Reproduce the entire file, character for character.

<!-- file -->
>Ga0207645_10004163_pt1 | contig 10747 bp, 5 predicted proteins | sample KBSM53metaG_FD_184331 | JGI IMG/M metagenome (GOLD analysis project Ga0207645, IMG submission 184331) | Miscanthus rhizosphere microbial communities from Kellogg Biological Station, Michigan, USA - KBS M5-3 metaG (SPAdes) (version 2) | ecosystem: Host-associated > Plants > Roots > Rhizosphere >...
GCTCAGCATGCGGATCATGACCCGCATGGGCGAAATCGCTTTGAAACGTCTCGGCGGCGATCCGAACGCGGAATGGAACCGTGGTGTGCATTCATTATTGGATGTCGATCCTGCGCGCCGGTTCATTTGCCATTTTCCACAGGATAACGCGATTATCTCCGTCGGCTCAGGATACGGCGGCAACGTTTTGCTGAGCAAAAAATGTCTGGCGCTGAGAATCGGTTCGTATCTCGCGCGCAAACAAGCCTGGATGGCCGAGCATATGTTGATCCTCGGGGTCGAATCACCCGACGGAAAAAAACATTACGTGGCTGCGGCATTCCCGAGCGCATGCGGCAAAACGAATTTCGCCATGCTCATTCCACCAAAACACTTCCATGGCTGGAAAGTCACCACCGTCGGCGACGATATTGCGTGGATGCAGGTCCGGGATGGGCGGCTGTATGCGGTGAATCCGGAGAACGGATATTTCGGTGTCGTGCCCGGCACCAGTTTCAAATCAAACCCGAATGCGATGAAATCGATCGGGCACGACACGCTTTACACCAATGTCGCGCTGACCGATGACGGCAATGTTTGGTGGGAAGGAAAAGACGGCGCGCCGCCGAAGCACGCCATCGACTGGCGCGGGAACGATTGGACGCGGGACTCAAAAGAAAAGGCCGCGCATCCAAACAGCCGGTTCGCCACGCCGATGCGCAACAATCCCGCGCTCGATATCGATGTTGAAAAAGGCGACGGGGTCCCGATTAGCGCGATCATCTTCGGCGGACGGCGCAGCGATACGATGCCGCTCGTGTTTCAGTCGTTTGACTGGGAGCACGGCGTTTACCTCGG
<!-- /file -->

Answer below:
>Ga0207645_10004163_pt1 | contig 10747 bp, 5 predicted proteins | sample KBSM53metaG_FD_184331 | JGI IMG/M metagenome (GOLD analysis project Ga0207645, IMG submission 184331) | Miscanthus rhizosphere microbial communities from Kellogg Biological Station, Michigan, USA - KBS M5-3 metaG (SPAdes) (version 2) | ecosystem: Host-associated > Plants > Roots > Rhizosphere >...
GCTCAGCATGCGGATCATGACCCGCATGGGCGAAATCGCTTTGAAACGTCTCGGCGGCGATCCGAACGCGGAATGGAACCGTGGTGTGCATTCATTATTGGATGTCGATCCTGCGCGCCGGTTCATTTGCCATTTTCCACAGGATAACGCGATTATCTCCGTCGGCTCAGGATACGGCGGCAACGTTTTGCTGAGCAAAAAATGTCTGGCGCTGAGAATCGGTTCGTATCTCGCGCGCAAACAAGCCTGGATGGCCGAGCATATGTTGATCCTCGGGGTCGAATCACCCGACGGAAAAAAACATTACGTGGCTGCGGCATTCCCGAGCGCATGCGGCAAAACGAATTTCGCCATGCTCATTCCACCAAAACACTTCCATGGCTGGAAAGTCACCACCGTCGGCGACGATATTGCGTGGATGCAGGTCCGGGATGGGCGGCTGTATGCGGTGAATCCGGAGAACGGATATTTCGGTGTCGTGCCCGGCACCAGTTTCAAATCAAACCCGAATGCGATGAAATCGATCGGGCACGACACGCTTTACACCAATGTCGCGCTGACCGATGACGGCAATGTTTGGTGGGAAGGAAAAGACGGCGCGCCGCCGAAGCACGCCATCGACTGGCGCGGGAACGATTGGACGCGGGACTCAAAAGAAAAGGCCGCGCATCCAAACAGCCGGTTCGCCACGCCGATGCGCAACAATCCCGCGCTCGATATCGATGTTGAAAAAGGCGACGGGGTCCCGATTAGCGCGATCATCTTCGGCGGACGGCGCAGCGATACGATGCCGCTCGTGTTTCAGTCGTTTGACTGGGAGCACGGCGTTTACCTCGG